Vitamin B6

Vitamin B6-rich foods include bananas, salmon, liver, tuna, chickpeas, poultry, dark leafy greens, and bananas.
Vitamin B6, also known as pyridoxine, is a water-soluble vitamin that is found naturally in many foods as well as in foods and supplements. The active coenzyme form and most common measure of B6 blood levels in the body is pyridoxal 5′ phosphate (PLP). PLP is a coenzyme that helps more than 100 enzymes perform various functions, such as protein, carbohydrate, and fat breakdown; maintaining normal homocysteine levels (high levels can cause heart problems); and supporting immune function and brain health.


The RDA for men aged 14 to 50 years is 1.3 mg per day; for men aged 51 and up, it is 1.7 mg per day. The RDA for women ages 14-18 years is 1.2 mg; 19-50 years, 1.3 mg; and 51+ years, 1.5 mg. The amount increases to 1.9 mg mcg and 2.0 mg during pregnancy and lactation, respectively. [


A Tolerable Upper Intake Level (UL) is the maximum daily dose unlikely to cause adverse side effects in the general population. The UL for adults aged 19 and up is 100 mg per day, with slightly lower amounts for children and teenagers. This amount can only be obtained through the use of supplements. Even higher doses of vitamin B6 supplements are occasionally prescribed for medical reasons, but only under the supervision of a physician, as too much vitamin B6 can be toxic.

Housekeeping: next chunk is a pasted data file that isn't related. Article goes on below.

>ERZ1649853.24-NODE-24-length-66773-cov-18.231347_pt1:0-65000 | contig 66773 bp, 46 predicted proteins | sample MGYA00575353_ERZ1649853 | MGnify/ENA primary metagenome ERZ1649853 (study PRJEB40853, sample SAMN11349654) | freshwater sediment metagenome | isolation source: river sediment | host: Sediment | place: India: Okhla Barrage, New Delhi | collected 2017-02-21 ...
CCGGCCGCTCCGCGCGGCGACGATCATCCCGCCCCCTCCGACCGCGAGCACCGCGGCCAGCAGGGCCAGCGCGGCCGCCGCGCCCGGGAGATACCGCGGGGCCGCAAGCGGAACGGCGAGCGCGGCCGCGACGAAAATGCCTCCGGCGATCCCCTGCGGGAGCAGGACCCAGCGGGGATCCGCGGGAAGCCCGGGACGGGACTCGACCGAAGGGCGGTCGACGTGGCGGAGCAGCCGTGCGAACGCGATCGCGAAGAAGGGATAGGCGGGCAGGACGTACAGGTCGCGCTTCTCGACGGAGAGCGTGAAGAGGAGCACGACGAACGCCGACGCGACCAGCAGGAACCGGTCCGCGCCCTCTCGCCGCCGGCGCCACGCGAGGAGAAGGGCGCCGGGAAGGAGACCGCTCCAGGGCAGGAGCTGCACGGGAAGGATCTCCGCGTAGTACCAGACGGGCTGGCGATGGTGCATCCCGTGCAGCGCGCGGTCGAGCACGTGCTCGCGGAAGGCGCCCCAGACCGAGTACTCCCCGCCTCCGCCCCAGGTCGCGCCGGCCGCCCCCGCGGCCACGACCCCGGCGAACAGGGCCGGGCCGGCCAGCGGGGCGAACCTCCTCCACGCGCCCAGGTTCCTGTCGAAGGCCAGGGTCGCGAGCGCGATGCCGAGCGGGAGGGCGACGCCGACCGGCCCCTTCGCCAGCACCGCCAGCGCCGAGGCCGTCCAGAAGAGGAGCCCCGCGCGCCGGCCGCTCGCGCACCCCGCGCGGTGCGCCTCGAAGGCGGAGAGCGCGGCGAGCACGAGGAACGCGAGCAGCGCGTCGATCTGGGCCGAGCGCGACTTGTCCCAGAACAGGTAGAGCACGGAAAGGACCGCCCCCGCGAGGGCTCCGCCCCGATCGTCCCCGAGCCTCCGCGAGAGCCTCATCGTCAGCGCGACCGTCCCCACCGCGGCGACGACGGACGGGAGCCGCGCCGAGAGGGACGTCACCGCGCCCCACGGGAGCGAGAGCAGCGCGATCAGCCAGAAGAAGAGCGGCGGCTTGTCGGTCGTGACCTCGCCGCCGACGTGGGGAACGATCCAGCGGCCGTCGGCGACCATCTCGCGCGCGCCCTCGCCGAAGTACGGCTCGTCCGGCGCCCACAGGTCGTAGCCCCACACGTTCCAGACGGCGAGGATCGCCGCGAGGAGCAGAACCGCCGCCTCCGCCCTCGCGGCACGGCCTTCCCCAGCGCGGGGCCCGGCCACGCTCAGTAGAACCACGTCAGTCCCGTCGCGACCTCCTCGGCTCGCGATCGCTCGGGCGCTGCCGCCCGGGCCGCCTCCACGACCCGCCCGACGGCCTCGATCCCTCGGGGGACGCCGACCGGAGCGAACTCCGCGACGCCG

Vitamin B6 and Health

Vitamin B6 has been widely studied for its role in disease prevention.

The vitamin in supplement form shows the most promise for the treatment of pregnancy-induced nausea, but such use should only occur under the supervision of a physician. In comparison to low blood levels, adequate B6 levels may be associated with a lower risk of cancer. Separate B6 supplements (aside from the RDA amounts in typical multivitamin preparations) are inconclusive and not recommended.

Cardiovascular illness

Cognitive ability


Early morning sickness

Sources of Food

Vitamin B6 can be found in a wide range of animal and plant foods.

Liver of beef



Cereals fortified



Some fruits and vegetables, particularly dark leafy greens, bananas, papayas, oranges, and cantaloupe

Toxicity and Deficiency Symptoms


A vitamin B6 deficiency most often occurs when other B vitamins in the body are low, particularly vitamin B12 and folic acid. A mild deficiency may be asymptomatic, but a more severe or prolonged deficiency may manifest as follows:

Anemia with microcytic cells

Skin problems



Immune deficiency

Certain conditions can raise the risk of developing a deficiency by interfering with vitamin B6 absorption:

Kidney disease

Autoimmune intestinal disorders like celiac disease, ulcerative colitis, and Crohn’s disease

Autoimmune inflammatory disorders such as rheumatoid arthritis